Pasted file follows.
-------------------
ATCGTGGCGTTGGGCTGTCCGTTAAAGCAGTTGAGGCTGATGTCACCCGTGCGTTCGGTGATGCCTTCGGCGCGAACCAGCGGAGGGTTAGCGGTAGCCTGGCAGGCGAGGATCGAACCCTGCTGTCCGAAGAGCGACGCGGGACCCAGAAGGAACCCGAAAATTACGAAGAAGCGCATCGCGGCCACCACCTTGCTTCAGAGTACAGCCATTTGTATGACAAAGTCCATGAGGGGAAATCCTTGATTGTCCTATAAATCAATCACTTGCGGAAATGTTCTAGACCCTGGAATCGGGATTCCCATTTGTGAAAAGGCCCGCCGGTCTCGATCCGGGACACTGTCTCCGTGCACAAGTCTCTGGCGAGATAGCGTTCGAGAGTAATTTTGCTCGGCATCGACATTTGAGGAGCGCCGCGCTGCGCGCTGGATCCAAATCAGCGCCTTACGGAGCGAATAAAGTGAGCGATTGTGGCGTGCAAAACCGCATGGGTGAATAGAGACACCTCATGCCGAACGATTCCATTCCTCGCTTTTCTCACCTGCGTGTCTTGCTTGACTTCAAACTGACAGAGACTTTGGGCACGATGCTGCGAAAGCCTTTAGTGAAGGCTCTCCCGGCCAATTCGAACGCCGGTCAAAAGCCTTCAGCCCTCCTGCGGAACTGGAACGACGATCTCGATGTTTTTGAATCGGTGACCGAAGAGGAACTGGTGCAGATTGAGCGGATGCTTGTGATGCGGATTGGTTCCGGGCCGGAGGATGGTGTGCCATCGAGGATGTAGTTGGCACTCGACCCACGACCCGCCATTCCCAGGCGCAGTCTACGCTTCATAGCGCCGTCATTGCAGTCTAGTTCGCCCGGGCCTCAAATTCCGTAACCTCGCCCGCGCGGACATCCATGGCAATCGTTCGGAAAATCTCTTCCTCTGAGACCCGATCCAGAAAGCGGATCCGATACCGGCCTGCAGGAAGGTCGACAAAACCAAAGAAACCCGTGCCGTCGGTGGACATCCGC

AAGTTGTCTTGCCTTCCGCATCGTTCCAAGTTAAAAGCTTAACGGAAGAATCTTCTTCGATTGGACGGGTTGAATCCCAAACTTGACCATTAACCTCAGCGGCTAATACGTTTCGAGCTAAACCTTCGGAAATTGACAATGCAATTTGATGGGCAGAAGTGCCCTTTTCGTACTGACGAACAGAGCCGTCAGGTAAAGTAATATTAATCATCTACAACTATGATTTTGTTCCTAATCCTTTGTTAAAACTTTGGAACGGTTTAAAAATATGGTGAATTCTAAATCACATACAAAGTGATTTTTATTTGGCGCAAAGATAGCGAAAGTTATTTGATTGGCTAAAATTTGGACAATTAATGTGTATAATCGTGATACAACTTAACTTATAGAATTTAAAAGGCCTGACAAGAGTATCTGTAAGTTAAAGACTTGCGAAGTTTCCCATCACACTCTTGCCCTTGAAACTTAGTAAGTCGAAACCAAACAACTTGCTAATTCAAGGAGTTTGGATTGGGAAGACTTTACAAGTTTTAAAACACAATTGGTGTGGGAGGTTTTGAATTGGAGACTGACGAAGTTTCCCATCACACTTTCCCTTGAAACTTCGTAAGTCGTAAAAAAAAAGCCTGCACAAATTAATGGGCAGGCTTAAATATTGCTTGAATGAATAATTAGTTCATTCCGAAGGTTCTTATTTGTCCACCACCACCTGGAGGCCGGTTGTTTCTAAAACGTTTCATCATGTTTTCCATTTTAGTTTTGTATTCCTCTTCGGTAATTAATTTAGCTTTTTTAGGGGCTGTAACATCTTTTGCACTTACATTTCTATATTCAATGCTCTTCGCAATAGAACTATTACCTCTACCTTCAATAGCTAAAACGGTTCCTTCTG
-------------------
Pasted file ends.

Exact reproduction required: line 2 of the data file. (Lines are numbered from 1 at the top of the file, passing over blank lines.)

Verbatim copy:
AAGTTGTCTTGCCTTCCGCATCGTTCCAAGTTAAAAGCTTAACGGAAGAATCTTCTTCGATTGGACGGGTTGAATCCCAAACTTGACCATTAACCTCAGCGGCTAATACGTTTCGAGCTAAACCTTCGGAAATTGACAATGCAATTTGATGGGCAGAAGTGCCCTTTTCGTACTGACGAACAGAGCCGTCAGGTAAAGTAATATTAATCATCTACAACTATGATTTTGTTCCTAATCCTTTGTTAAAACTTTGGAACGGTTTAAAAATATGGTGAATTCTAAATCACATACAAAGTGATTTTTATTTGGCGCAAAGATAGCGAAAGTTATTTGATTGGCTAAAATTTGGACAATTAATGTGTATAATCGTGATACAACTTAACTTATAGAATTTAAAAGGCCTGACAAGAGTATCTGTAAGTTAAAGACTTGCGAAGTTTCCCATCACACTCTTGCCCTTGAAACTTAGTAAGTCGAAACCAAACAACTTGCTAATTCAAGGAGTTTGGATTGGGAAGACTTTACAAGTTTTAAAACACAATTGGTGTGGGAGGTTTTGAATTGGAGACTGACGAAGTTTCCCATCACACTTTCCCTTGAAACTTCGTAAGTCGTAAAAAAAAAGCCTGCACAAATTAATGGGCAGGCTTAAATATTGCTTGAATGAATAATTAGTTCATTCCGAAGGTTCTTATTTGTCCACCACCACCTGGAGGCCGGTTGTTTCTAAAACGTTTCATCATGTTTTCCATTTTAGTTTTGTATTCCTCTTCGGTAATTAATTTAGCTTTTTTAGGGGCTGTAACATCTTTTGCACTTACATTTCTATATTCAATGCTCTTCGCAATAGAACTATTACCTCTACCTTCAATAGCTAAAACGGTTCCTTCTG